Reply to  Bindidon
June 10, 2021 3:13 pm

Neville, I read all three of your references, and the only two differences I see in the Loki vs. Samalas is Rift vs. Subduction-Island Arc, and then the pyroclastic versus cinders and flows (Samalas vs Loki). Both outgas substantial noxious chemicals, and the difference is detectable, but there is a lot of overlap. So I don’t understand your question “…what would you write about the Mt Samalas eruption…”.

Reply to  Ron Long
June 10, 2021 3:21 pm

Ron Long

Read the stuff again, and manage to come to the place where Samals is compared with Tambora.

J.-P. D.

Jeff Alberts
Reply to  Bindidon
June 10, 2021 5:20 pm

Why not just state your point, instead of insulting people for not being able to read your mind.

Reply to  Jeff Alberts
June 10, 2021 8:54 pm

he has read your mind and found it wanting

Jeff Alberts
Reply to  Duker
June 11, 2021 9:34 am

My mind certainly didn’t care to figure out his inane point.

Reply to  Jeff Alberts
June 11, 2021 12:29 am

This quote caught my attention:

“The eruption may have helped trigger the Little Ice Age, a centuries-long cold period during the last thousand years.”

Reply to  Ron Long
June 11, 2021 12:44 am

Craps on Loki. Ice cores in the northern and southern hemisphere display sulfate spikes associated with Samalas. The signal is the strongest in the southern hemisphere over the last 1000 years (Kokfelt et al. 2016) one reconstruction even considers it the strongest of the last 2500 years (Swingedouw et al. 2017)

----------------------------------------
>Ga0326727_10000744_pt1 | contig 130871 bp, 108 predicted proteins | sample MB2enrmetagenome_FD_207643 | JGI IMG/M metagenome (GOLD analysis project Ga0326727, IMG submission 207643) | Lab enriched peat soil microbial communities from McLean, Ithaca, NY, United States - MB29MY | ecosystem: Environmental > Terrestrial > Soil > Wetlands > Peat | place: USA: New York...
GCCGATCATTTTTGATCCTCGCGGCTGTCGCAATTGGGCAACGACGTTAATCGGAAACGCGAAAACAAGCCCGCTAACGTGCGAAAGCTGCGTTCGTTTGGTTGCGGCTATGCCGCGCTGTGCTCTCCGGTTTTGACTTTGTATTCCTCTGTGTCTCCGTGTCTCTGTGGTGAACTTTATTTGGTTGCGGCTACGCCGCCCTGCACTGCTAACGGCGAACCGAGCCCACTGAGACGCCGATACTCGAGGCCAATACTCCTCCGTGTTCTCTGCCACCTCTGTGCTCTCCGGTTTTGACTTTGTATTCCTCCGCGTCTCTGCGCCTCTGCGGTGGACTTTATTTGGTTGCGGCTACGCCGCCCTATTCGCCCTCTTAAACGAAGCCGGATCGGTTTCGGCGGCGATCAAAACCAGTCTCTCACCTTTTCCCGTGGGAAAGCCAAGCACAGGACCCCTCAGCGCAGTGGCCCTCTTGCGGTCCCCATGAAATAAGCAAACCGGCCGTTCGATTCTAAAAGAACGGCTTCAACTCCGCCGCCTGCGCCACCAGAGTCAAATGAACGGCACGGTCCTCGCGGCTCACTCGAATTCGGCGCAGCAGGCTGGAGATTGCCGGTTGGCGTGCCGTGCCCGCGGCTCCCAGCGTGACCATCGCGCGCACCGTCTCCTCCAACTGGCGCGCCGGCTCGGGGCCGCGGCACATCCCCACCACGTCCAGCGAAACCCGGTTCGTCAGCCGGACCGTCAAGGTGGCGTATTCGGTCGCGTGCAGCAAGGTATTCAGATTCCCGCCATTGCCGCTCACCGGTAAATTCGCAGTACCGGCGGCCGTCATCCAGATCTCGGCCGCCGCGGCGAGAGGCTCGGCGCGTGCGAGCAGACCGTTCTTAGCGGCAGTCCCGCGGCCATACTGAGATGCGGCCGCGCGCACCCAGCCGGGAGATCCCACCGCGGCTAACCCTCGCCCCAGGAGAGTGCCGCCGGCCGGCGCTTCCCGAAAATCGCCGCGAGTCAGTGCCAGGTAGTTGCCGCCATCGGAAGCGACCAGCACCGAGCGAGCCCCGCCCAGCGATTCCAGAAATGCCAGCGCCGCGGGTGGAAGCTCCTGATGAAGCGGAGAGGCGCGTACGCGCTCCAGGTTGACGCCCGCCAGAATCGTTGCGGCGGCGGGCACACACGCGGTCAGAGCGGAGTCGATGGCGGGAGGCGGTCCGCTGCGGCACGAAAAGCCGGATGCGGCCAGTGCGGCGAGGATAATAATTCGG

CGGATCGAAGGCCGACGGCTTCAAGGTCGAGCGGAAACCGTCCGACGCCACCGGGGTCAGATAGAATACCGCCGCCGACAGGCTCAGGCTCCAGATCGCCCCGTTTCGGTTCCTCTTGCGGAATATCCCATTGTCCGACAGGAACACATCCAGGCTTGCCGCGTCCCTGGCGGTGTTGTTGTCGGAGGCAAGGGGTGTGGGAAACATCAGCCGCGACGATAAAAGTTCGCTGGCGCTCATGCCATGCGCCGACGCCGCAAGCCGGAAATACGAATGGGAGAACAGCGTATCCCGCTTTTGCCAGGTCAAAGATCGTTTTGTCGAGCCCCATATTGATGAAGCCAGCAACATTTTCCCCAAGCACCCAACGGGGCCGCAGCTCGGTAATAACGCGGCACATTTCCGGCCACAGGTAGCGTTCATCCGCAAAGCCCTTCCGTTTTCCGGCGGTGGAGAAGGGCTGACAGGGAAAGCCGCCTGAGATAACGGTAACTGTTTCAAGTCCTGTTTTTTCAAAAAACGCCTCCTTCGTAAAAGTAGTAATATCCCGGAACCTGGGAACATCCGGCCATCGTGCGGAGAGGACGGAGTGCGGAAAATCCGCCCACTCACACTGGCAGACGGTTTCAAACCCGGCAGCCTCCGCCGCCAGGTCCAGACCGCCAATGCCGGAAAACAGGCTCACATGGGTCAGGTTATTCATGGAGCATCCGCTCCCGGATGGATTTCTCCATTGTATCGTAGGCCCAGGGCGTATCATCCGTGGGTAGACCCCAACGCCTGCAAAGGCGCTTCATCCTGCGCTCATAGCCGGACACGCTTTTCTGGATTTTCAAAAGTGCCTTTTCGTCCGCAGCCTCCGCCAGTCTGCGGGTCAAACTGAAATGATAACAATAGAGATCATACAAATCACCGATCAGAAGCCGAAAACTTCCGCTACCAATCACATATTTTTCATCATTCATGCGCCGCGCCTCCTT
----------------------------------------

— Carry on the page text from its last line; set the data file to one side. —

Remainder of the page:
Reply to  Bindidon
June 10, 2021 3:27 pm

Your point appears to be that the eruption of Mount Samalas CAUSED the little ice age, cooling the earth for 600 years and since the great Michael Mann has forewarned that when the fraud of global warming is shown by the COOLING soon to be upon us, his prescient book on volcanos being the cause, not natural cycles, will be proven correct, as long as there is some volcano to blame.

Did I get anything wrong about your obtuse post?

Just askin!

Reply to  Drake
June 10, 2021 3:42 pm


Obviously you suffer pathologically from the manic compulsion to suspect an ardent supporter of the “fraud of global warming” behind every comment that does not suit you as a “skeptic”.

You are poorly off.

Thanks a lot!

J.-P. D.

Reply to  Bindidon
June 11, 2021 12:25 am

Ha! I LOVE that anonymous downvoting.
J.-P. D.

Reply to  Bindidon
June 11, 2021 7:49 am


So the answer then is NO. I didn’t get anything wrong about your obtuse post.

Thanks for your friendly, concise, thoughtful and prompt reply.

Yours truly in the advancement of SCIENCE,


Rud Istvan
Reply to  Drake
June 10, 2021 3:51 pm